writes "A new technology using inflatable mirrors could dramatically cut the price of solar power to around $0.29 per watt, making the renewable energy source cost competitive with coal and other fossil fuels. The tensegrity-based concentrated photovoltaic system could open up vast areas of the United States for solar farming, whereby farmers could produce both agricultural products and clean energy. The technology has been developed by CoolEarth Solar, based in Livermore, CA."
writes "A Russian satellite launch that went awry last year left a booster rocket loaded with fuel up there. Well, it exploded. Now there's more than 1,000 new pieces of space debris. An animation shows the debris seen from Australia. NASA says they're not worried about any of it hitting the space station or affecting the next shuttle launch."
Anonymous Cell Phone User (666)
writes "Earlier today, I called a friend on my cell phone and was connected to "Tom", a stranger. I knew I didn't have the wrong number because my friend's number was saved in my phone. I tried the same number again and got my friend this time. My friend told me he had just gotten a call from somebody wanting to speak to Tom, but his caller ID had said that the call was from me. This has happened to me a few times, both when I tried calling somebody on a landline from my cell phone and also when somebody tried to call me on my cell phone from a landline (it might also have happened between two cell phones once, but I'm not sure about that). The information in the caller ID seems to always match the intended call, but the voices get switched. I have had this happen with a Cingular/ATT contract in the USA and with a Vodaphone pay-as-you-go card in Germany (different phones). I am wondering if this error is due to a limitation of the GSM protocol or how it's implemented. I'm hoping that there's some cell phone / telecommunications expert here that can shed some light on the issue. Can anybody here explain how/why these errors happen?"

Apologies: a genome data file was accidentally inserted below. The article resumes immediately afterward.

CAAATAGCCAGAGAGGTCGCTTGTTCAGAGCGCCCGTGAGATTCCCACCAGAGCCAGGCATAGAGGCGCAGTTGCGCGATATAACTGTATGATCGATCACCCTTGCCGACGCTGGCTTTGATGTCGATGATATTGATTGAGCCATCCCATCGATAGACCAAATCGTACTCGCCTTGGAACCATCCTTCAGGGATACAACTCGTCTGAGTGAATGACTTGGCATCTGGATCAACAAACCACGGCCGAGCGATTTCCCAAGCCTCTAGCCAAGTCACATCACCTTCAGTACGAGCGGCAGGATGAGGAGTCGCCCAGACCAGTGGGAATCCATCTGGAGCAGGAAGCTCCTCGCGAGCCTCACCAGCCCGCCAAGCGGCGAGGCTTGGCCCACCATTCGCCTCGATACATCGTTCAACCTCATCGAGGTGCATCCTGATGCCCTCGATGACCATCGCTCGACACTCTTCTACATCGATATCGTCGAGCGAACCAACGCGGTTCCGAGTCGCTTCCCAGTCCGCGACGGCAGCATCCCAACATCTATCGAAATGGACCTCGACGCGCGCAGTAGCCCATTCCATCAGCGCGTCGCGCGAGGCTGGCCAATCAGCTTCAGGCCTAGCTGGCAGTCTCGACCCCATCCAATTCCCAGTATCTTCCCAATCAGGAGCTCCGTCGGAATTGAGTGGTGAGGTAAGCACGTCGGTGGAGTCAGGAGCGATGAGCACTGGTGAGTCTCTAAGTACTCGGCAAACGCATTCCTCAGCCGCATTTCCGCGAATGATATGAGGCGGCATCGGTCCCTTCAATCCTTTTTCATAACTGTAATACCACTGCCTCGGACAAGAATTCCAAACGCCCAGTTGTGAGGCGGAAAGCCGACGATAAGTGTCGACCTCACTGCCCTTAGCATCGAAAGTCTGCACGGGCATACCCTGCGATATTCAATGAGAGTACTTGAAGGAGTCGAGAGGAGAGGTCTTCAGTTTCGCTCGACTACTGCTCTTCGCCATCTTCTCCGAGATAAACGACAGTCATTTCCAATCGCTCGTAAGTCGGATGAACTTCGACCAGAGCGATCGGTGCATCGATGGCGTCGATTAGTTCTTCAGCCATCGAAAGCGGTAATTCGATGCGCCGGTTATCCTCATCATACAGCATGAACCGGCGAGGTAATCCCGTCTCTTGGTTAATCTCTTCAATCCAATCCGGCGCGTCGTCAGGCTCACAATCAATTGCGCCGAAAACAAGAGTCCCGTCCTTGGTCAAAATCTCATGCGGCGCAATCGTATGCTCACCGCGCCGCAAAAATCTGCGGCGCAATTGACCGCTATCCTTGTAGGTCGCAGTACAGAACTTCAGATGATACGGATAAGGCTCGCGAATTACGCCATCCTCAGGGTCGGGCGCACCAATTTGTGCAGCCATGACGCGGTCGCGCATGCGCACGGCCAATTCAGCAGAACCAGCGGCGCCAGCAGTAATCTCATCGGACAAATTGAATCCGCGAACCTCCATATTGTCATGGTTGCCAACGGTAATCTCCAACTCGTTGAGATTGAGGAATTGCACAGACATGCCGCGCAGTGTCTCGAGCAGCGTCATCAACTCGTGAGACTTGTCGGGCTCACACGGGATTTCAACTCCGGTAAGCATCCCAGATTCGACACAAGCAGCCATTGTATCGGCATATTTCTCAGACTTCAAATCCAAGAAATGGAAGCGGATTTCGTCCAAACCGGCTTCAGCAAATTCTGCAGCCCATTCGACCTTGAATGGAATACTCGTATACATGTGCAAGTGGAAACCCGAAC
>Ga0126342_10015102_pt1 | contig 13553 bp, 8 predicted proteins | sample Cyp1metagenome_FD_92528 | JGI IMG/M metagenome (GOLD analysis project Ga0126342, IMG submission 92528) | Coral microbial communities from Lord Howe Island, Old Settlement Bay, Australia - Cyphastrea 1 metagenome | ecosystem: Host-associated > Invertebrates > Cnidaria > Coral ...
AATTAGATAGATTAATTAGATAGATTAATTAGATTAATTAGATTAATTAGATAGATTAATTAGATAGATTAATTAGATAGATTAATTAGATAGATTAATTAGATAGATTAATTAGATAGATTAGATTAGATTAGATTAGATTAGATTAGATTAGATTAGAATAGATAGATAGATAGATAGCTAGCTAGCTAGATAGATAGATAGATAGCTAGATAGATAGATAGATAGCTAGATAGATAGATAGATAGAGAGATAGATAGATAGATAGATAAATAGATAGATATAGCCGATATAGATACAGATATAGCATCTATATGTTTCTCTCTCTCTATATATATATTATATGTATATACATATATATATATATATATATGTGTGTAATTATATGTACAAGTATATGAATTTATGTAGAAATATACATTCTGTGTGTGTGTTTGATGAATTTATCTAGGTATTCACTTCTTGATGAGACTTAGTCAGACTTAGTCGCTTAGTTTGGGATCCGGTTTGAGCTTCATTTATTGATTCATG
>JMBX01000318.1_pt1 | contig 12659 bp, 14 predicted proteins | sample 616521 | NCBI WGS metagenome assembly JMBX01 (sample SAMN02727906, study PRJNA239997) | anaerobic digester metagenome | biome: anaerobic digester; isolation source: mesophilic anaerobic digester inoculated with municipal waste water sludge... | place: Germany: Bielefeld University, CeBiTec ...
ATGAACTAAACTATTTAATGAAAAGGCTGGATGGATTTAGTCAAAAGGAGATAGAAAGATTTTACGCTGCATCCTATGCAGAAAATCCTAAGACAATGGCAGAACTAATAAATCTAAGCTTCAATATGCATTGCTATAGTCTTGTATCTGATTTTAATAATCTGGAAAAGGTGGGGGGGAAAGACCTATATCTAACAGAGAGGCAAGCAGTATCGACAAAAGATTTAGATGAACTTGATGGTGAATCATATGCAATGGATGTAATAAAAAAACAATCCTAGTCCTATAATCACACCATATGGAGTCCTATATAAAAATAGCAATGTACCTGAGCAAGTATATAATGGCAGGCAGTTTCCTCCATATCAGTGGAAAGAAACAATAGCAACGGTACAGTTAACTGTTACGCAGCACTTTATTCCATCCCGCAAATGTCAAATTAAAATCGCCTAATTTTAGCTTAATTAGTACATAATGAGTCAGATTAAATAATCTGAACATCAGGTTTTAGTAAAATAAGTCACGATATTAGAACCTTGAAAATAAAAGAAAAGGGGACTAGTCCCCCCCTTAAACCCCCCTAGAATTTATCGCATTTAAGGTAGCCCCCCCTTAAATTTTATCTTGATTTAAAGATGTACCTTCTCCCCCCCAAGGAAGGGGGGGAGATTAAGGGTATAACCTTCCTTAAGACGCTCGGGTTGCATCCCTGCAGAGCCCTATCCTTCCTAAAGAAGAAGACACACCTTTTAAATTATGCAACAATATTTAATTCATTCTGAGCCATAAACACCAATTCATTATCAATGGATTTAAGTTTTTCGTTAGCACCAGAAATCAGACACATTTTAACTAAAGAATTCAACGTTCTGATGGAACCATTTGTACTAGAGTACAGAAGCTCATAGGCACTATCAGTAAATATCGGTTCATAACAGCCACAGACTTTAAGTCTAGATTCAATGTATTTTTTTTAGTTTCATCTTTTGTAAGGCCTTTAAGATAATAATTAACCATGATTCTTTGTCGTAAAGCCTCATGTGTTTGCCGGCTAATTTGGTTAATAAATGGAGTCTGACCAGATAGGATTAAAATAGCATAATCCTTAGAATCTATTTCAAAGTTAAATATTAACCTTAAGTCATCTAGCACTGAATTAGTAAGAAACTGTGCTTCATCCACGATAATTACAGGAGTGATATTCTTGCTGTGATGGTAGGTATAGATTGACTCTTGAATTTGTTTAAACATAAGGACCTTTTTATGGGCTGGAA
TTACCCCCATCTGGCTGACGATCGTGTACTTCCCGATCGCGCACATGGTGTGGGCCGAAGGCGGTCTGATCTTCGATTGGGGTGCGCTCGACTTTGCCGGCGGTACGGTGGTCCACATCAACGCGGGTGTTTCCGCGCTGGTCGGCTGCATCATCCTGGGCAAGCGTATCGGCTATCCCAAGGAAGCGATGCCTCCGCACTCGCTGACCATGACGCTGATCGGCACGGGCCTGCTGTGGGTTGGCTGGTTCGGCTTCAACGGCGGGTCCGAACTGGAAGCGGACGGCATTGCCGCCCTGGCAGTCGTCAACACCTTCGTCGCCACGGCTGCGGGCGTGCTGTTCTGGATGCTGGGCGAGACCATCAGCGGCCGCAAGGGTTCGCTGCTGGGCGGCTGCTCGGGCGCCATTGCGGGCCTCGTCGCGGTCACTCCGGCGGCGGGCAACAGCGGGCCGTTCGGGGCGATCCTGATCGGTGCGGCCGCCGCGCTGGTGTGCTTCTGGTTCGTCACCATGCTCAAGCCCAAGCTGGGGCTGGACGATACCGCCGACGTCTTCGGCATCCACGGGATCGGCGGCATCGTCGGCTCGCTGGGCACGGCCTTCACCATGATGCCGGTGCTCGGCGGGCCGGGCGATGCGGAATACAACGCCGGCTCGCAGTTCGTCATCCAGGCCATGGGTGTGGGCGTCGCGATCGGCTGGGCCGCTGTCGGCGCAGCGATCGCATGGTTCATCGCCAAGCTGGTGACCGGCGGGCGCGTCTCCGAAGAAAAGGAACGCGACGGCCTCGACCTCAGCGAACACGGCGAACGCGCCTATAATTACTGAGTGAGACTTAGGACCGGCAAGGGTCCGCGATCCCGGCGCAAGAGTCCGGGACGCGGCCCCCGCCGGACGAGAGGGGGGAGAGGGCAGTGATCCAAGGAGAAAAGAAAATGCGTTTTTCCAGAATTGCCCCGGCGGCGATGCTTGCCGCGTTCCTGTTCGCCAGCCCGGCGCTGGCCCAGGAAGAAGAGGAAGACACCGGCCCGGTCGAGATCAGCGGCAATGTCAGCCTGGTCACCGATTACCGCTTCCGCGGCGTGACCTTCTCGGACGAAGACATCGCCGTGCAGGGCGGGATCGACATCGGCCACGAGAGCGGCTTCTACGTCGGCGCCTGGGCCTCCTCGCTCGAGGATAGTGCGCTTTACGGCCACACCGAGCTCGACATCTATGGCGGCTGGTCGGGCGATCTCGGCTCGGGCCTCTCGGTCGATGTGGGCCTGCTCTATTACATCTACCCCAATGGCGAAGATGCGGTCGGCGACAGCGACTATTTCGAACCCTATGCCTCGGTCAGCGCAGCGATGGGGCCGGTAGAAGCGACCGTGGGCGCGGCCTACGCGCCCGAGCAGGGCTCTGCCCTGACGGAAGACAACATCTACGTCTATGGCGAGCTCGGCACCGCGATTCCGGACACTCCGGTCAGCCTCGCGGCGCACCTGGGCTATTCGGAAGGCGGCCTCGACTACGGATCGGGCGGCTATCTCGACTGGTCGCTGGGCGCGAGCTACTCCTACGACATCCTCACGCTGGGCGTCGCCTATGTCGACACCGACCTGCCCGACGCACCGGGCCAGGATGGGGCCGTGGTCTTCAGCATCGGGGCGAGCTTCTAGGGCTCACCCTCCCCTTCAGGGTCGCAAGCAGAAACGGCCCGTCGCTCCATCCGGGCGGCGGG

writes "Recently our school board made the decision to block Wikipedia from our school district's WAN system. This was a complete block — there aren't even provisions in place for teachers or administrators to input a password to bypass the restriction.
The reason given was that Wikipedia (being user created and edited) did not represent a credible or reliable source of reference for schools.
My question is: should we block sites such as Wikipedia because students may be exposed to misinformation, or should we encourage sites such as Wikipedia as an outlet for students to investigate and determine validity of information? What's your opinion?"